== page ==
Imposters every one. None had a proper ticket for the air-conditioned press tribuneLe Mans Classic. More like a motor racing Glastonbury than Garden Party Goodwood. The press service was well-meaning rather than effective. Took a long time to get accreditation because they wanted professional insurance of some sort and when we got to the Circuit de la Sarthe they had very nice well-mannered gels, very polite, very French, very pretty and totally unhelpful. It was very hot, 40 degrees, and it would have been nice if my number one daughter had been given some sort of paddock pass so she could carry my camera bag. At my age you need somebody to do that, but no it was impossible. What about a car pass to get us around on the infield? No that was impossible too.
In the event it scarcely mattered. Forty years of blagging into places where officials don’t want you to go, got us pretty well everywhere we wanted. It helped having BMW’s Z8, which meant we could park it at the BMW Classic exhibition tent. It also helped that number one daughter has big eyes, which distracted officials sufficiently when I mumbled (in Englishy French – it might as well have been Gaelic) that mamselle was with me and waved my enamel badge on a string.
Camped at Maison Blanche, well I say camped, number one son Craig had brought a camper van, which was a help although the queues at the shower block and half a dozen loos for a very large car park, mostly full of Brits, was more Pop Festival than Glorious Goodwood.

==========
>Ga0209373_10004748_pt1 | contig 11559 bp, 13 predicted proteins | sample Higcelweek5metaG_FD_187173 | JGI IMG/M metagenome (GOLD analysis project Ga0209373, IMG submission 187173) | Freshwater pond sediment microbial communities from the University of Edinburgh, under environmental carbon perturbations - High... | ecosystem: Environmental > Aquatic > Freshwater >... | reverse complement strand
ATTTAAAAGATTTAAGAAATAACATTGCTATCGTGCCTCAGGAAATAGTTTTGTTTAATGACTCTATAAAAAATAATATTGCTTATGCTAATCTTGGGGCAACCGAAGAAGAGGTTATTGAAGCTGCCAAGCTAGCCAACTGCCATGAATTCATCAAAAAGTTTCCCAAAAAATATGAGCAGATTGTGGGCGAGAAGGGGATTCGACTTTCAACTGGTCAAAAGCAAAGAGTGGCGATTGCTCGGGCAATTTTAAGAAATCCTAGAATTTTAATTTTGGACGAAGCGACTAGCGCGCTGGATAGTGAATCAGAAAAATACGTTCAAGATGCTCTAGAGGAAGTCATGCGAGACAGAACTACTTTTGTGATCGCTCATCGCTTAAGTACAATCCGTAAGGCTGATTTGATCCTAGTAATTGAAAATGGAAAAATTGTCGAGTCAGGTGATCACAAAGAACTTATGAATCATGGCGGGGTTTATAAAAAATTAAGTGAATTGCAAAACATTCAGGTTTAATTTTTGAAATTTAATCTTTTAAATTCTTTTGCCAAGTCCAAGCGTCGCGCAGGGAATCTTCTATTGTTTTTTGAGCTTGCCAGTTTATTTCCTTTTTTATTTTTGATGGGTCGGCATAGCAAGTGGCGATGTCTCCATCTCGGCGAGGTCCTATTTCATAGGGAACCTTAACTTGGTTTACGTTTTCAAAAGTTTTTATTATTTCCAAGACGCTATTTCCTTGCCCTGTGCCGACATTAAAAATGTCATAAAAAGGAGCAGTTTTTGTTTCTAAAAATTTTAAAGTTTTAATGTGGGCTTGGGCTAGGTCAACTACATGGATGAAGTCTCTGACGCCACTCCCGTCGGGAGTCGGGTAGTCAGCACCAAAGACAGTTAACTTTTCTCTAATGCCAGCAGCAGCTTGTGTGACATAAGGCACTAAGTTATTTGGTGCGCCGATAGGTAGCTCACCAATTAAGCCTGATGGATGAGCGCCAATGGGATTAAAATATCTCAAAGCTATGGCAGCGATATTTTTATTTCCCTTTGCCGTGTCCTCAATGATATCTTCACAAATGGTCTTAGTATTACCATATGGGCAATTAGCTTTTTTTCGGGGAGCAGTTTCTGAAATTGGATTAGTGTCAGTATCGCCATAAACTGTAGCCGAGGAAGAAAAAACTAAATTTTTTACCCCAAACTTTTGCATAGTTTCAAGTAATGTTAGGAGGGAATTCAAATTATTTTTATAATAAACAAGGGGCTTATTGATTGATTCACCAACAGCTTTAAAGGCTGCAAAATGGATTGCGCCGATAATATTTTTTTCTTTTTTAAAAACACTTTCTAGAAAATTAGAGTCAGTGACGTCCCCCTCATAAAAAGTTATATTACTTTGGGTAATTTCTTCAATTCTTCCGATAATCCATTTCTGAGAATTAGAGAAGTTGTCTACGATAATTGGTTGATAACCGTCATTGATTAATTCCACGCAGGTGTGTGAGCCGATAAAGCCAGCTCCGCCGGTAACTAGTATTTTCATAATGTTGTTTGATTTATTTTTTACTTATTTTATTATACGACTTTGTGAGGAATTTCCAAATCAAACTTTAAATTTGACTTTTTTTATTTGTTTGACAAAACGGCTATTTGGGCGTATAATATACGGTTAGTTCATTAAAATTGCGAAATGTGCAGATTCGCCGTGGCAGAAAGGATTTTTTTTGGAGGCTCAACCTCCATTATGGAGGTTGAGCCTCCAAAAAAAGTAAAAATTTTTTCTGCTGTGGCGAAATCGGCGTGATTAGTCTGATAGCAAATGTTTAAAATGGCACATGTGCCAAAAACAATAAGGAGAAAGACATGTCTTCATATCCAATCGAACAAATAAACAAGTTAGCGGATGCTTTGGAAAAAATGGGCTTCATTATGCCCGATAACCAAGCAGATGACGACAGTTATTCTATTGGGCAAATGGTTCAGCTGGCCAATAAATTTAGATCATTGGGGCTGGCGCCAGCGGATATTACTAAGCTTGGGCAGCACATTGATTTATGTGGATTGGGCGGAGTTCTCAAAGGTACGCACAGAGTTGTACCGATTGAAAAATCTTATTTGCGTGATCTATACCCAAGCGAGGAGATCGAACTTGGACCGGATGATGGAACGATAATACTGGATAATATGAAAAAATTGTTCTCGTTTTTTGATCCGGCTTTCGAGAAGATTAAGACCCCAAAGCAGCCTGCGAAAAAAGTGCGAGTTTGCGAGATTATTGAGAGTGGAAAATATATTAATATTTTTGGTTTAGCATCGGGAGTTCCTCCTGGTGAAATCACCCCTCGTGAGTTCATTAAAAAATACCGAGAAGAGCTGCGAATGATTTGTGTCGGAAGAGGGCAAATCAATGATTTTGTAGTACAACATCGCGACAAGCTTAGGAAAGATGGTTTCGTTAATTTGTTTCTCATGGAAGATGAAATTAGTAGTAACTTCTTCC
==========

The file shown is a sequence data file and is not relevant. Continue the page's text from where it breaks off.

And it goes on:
I always liked Le Mans. It was one place I thought I’d go back to as a spectator when I stopped covering Le Vingt Quatres Heures. I did this mostly between 1965 and 1985 and even went to the French Grand Prix (2 July 1967, Bugatti Circuit, Le Mans if you are interested) to see Jack Brabham and Denny Hulme win in Brabham Repcos from Jackie Stewart in a V8 BRM and Jo Siffert in a V12 Cooper Maserati. The caravan site looked like a loop of the Bugatti circuit, which was never used for a French Grand Prix again although Le Mans likes to think of itself as the birthplace of French motor racing. OK the first grand prix ever took place there in 1906 but it really is now a bit of a circus that takes itself much too seriously.
Ah well. The Le Mans Classic was fine really, with lots of swarthy rich people in Ferraris driving rather badly and masses of worthy clubs from the UK, Triumphs, MGs, Jaguars all having a wonderful time. The enthusiasm people show for classic cars is quite touching. They’ll chat uninhibitedly in the queue for the loo about how they fell in love with their first TR2 in 1955 and isn’t it nice the way you can drive along with your arm overhanging the door. Nostalgia is exactly how it used to be. Any TR2 driver will tell you to get the revs at two-five for the little crackle noise in the exhaust.